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Report on ACES 2017 in St. Petersburg, Florida

By Berna Ozunal

This year, 591 people travelled to St. Petersburg, Florida, for the annual American Copy Editors Society (ACES) conference held from March 23 to 25 at the Hilton St. Petersburg Bayfront Hotel—the second-highest attendance ever.

I went to St. Pete’s for a few reasons this year: I enjoyed last year’s conference in Portland and learned a lot, I seriously needed to “defrost,” and I was presenting a session.

Located on Florida’s Gulf Coast, St. Petersburg has a population of just over 250,000. From the Tampa International Airport, it’s just a 30-minute taxi or shuttle ride to the hotel.

I was told that March is the perfect time to travel to Florida, and it’s true. With highs between 24ºC and 28ºC, you are transported to another dimension—one where people do not walk around half the year swaddled like mummies in wool and down. (more…)

Webinar: What’s wrong with this sentence?

Correct usage of language is paramount to effective communication. The education system—from primary through post-secondary—does not offer students the tools needed for communicating effectively, whether verbally or in writing. The webinar is based on a workshop that was originally developed for the Canadian Authors’ Association national conference, and has since been presented to numerous groups, from university professors to public relations experts to journalists. It returns to the basics of language: when and how to use me, “myself, and I; clarifying appropriate adjectives and adverbs such as effective versus affective; avoiding split infinitives; the possessive apostrophe versus the contractive apostrophe; and dangling modifiers, among many other common usage issues.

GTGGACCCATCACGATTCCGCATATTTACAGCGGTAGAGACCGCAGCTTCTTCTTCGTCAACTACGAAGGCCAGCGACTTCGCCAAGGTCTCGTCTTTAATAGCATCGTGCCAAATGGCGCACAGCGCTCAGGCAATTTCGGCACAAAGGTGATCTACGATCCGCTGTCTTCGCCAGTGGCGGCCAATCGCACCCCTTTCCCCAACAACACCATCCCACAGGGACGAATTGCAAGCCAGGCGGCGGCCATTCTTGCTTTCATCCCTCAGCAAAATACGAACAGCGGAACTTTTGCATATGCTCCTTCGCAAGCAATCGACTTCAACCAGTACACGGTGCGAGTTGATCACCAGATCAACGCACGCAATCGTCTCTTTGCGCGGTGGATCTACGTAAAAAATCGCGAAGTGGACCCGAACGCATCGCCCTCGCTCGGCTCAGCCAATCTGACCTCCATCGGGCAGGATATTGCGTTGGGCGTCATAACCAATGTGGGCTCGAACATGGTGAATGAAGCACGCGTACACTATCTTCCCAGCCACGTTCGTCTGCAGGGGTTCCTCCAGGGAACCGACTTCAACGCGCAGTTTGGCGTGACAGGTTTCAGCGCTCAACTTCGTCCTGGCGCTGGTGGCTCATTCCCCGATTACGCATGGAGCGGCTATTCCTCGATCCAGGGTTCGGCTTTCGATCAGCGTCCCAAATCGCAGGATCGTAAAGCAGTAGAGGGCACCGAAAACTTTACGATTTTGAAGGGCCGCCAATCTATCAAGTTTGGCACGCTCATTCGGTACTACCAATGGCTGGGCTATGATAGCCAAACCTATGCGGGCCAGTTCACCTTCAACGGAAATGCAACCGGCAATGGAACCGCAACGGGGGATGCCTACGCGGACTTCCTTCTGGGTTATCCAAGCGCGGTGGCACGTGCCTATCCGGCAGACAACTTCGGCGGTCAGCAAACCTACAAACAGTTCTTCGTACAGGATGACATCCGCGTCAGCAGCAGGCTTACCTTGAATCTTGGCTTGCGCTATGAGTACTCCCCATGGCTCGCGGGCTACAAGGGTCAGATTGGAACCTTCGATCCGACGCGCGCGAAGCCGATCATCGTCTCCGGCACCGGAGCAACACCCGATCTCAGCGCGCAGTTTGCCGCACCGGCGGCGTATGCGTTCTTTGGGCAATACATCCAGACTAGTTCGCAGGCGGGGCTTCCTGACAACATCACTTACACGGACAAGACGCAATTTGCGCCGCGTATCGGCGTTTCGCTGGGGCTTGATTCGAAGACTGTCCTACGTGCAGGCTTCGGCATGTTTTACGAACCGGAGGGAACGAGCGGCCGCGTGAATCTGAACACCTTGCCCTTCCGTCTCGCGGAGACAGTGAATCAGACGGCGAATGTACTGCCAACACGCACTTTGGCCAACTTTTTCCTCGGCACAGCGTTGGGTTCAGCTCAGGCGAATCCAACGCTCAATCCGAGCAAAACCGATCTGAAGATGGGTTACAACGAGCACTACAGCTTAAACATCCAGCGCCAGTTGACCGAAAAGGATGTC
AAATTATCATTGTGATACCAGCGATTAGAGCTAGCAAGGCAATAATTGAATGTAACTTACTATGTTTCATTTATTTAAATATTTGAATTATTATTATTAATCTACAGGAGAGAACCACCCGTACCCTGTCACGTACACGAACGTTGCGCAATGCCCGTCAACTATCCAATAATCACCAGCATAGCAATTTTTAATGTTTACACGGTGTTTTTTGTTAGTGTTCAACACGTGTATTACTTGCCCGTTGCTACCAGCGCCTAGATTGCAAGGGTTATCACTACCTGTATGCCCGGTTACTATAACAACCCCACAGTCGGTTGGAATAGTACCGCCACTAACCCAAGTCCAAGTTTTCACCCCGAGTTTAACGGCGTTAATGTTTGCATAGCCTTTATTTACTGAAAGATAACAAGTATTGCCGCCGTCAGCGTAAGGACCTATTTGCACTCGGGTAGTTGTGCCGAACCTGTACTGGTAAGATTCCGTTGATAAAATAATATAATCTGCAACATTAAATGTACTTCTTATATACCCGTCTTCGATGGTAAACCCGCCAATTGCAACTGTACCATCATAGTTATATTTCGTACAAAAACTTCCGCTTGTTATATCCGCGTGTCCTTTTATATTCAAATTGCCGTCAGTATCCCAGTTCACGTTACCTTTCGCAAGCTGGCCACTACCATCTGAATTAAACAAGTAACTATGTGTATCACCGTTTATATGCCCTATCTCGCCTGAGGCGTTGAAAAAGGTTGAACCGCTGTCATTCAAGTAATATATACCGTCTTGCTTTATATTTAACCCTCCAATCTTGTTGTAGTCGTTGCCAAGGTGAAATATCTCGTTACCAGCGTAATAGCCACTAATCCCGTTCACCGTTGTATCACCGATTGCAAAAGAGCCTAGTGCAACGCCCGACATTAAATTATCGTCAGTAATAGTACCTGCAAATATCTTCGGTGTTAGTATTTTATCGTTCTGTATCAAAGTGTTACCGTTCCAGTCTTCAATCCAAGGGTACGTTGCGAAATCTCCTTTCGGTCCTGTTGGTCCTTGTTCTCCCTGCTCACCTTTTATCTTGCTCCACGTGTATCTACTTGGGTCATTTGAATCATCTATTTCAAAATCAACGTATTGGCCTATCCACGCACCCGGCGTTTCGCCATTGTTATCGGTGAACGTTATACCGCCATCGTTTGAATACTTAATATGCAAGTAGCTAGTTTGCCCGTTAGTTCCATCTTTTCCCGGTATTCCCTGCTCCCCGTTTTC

The key concept of the webinar is that participants will gain (or possibly regain) a sense of the importance of correct usage of grammar and punctuation in the written and spoken word.

Date: Thursday, May 25
Time: 2 p.m., EDT / 11 a.m., PDT
Length: 1.5 hours
Language: English
Member price: $56.25
Non-Member price: $75
Register HERE

Melanie Scott
Melanie Scott is freelance writer and the editor of the Low Down to Hull and Back News, an award-winning community newspaper based in Wakefield, QC.

Webinar: A linguist’s guide to grammar

What you learned in English class will help you with syntax about as much as what you learned in driving lessons will help you with mechanics—you get by fine until one day you find yourself stopped in the middle of a sentence with smoke coming out from under the hood. In this webinar, we’re going to learn how to take apart sentences the way a mechanic takes apart an engine.

The key learning objectives of this webinar are to

  • diagram sentences the way linguists do—accurately and elegantly,
  • learn about the building blocks of syntax,
  • clear up some common misunderstandings about verbs, nouns, and pronouns, and
  • dismantle and fix some of the most common mistakes people make when trying to apply “proper grammar.”

Date: Thursday, April 27
Time: 2 p.m., EDT / 11 a.m., PDT
Length: 1.5 hours
Language: English
Member price: $56.25
Non-Member price: $75

Register HERE

james_harbeck
James Harbeck is a linguist, editor, and well-known writer and speaker on language. His articles appear regularly on websites such as TheWeek.com and BBC.com as well as on his own blog, Sesquiotica.

Webinar: Good grammar: It’s more than gut feel

Some writers have a good intuitive feel for grammatical correctness—or lack thereof. But professional editors need more than intuition; they need to be able to name the mistakes in order to explain their changes and help writers improve. Learn how to identify, name, and eliminate the most common grammatical gaffes, the ones that embarrass the writer and distract the reader. The instructor will also provide some useful print and online resources to help you continue your voyage of grammatical discovery.

The key learning objectives of the webinar are to

  • understand why it’s important to move beyond an intuitive sense of correctness,
  • identify common grammatical mistakes, name them, and correct them, and
  • explore practical and useful print and online resources for continuing to improve one’s grammar.